VARAZDIN, Yugoslavia -- While a cease-fire generally held across Croatia yesterday, the forces of the embattled breakaway republic were busy distributing a haul of tanks, armored personnel carriers and stocks of weapons abandoned over the weekend by federal army troops.
The federal troops departed hastily Sunday, forced by the terms of their withdrawal to change into civilian clothes on the lawn of their barracks, leaving their pants and boots soaking in a steady rain, before boarding buses for home.
The stores of armor and weapons they left behind -- including 50 tanks and 60 armored vehicles, tons of shoulder-held anti-tank weapons, field guns and anti-aircraft guns -- were already being sent south yesterday. They could help even the military balance in a civil war that has claimed more than 500 lives.
Despite a few scattered violations of the truce, which took effect Sunday afternoon, optimism was growing among Yugoslav and European officials that the latest cease-fire would last.
Tanks of the Serb-dominated federal army and Croatian militias dueled yesterday for strategic towns, the Associated Press reported.
A fierce fight was reported under way around the central Croatian towns of Nova Gradiska and Okucani. "A real pitched battle is going on in which the occupying army is trying to overrun the village with its tanks and create an open line toward the north," said Zagreb radio, monitored in London by the British Broadcasting Corp.
But the Yugoslav news agency Tanjug said that the fighting seemed to be ebbing, except for sporadic clashes in the eastern region of Slavonia.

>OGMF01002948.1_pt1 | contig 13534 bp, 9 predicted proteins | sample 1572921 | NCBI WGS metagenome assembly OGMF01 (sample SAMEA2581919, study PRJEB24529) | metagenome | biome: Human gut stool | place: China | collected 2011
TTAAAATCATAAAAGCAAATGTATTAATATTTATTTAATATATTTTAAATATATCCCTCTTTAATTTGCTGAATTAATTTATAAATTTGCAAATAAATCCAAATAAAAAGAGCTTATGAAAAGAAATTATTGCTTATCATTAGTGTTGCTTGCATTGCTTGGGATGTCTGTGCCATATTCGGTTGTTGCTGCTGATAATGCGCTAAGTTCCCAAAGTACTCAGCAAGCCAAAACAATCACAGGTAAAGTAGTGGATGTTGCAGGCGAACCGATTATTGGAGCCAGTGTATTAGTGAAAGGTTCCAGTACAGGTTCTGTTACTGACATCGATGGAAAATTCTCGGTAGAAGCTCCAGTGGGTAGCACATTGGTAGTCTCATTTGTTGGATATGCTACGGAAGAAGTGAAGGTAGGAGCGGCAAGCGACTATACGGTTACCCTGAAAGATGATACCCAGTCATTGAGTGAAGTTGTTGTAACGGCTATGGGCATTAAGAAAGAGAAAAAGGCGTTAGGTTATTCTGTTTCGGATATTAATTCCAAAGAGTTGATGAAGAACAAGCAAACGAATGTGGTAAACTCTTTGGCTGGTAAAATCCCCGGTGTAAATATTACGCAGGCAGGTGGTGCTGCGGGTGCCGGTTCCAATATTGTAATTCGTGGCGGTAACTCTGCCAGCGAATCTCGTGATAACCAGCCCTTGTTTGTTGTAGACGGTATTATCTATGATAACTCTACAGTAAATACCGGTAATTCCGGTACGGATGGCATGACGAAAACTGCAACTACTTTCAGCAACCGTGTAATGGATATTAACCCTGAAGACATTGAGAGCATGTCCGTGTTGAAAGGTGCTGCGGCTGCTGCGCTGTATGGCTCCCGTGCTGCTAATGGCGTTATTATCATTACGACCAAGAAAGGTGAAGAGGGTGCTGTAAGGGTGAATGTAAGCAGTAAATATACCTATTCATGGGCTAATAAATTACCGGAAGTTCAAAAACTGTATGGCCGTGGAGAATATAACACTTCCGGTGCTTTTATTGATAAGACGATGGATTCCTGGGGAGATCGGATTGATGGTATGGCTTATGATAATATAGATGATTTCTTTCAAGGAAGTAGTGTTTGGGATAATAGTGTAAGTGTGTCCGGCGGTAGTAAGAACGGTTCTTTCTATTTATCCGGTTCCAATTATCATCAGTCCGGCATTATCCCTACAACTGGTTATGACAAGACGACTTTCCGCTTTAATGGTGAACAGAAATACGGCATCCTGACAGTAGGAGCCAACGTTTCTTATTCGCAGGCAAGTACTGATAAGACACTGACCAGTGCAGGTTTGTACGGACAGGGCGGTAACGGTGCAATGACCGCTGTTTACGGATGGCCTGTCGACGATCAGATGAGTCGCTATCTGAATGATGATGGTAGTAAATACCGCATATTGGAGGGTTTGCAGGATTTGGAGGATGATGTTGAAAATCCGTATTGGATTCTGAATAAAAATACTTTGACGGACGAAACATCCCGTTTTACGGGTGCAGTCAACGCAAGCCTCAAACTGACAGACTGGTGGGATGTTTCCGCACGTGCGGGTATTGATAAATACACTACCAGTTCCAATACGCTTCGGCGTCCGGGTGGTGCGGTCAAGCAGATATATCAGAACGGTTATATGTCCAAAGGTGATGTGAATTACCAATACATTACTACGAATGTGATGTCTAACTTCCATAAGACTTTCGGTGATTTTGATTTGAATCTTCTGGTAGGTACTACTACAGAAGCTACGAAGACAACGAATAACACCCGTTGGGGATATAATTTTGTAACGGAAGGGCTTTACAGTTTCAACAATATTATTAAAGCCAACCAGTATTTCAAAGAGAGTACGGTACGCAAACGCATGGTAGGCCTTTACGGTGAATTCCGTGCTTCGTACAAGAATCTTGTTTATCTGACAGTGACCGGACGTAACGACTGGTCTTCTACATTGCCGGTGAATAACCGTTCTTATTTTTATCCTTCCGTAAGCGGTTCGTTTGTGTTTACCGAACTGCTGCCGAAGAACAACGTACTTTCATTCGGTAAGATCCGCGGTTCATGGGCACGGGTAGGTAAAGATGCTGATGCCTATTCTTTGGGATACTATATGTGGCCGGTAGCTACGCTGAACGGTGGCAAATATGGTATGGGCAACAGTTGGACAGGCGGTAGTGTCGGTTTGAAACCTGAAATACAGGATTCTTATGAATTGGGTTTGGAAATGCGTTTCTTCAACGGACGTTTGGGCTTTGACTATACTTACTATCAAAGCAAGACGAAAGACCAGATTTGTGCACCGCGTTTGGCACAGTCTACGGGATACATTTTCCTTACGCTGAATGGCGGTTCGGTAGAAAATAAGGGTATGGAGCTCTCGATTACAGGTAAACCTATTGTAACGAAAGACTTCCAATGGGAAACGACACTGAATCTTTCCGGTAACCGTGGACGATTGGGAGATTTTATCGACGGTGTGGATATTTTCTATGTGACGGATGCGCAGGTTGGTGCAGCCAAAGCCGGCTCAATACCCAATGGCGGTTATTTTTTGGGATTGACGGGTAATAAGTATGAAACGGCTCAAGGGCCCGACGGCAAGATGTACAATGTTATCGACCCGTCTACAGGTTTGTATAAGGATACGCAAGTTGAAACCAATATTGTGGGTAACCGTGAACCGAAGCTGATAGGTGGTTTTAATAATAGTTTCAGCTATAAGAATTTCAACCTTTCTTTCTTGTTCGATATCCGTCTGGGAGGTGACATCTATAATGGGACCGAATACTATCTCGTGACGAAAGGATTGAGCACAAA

Britain's Lord Carrington announced that a European Community-sponsored peace conference would resume Thursday in The Hague, Netherlands, with a meeting for all the parties to the conflict. Lord Carrington engineered a cease-fire last week, which fell apart in only a few hours.
Croatian officials, meanwhile, were clearly elated with the payoff of a decision taken Sept. 14 to blockade the 32 federal military installations scattered across the republic, a move that brought Croatia's first limited military successes after weeks of pounding by Serbian guerrillas and the federal army.
"Croatia has shown its teeth, and a completely new relation of forceshas been established," Mario Nobilo, Croatian President Franjo Tudjman's top adviser, said yesterday when asked if he thought the truce would hold.
"The only language that [Serbian President] Slobodan Milosevic can understand is the language of force, and we have now shown that that will no longer be effective," Mr. Nobilo said.
In Varazdin, the Croatian national guard blockade of two army installations began Sept. 14.
The smaller of the two surrendered last Thursday. The larger, the sprawling headquarters of the army's 32nd Tank Brigade, held out for nine days but surrendered Sunday morning after negotiations between the unit's commander, Col. Berislav Popov, and local officials and national guard units.
For the first time in nine days, life in the Croatian capital of Zagreb returned to some semblance of normality yesterday morning, with shops and business opened and traffic choking the streets. A nine-day blackout was ended Sunday night, and
street lights were turned on again.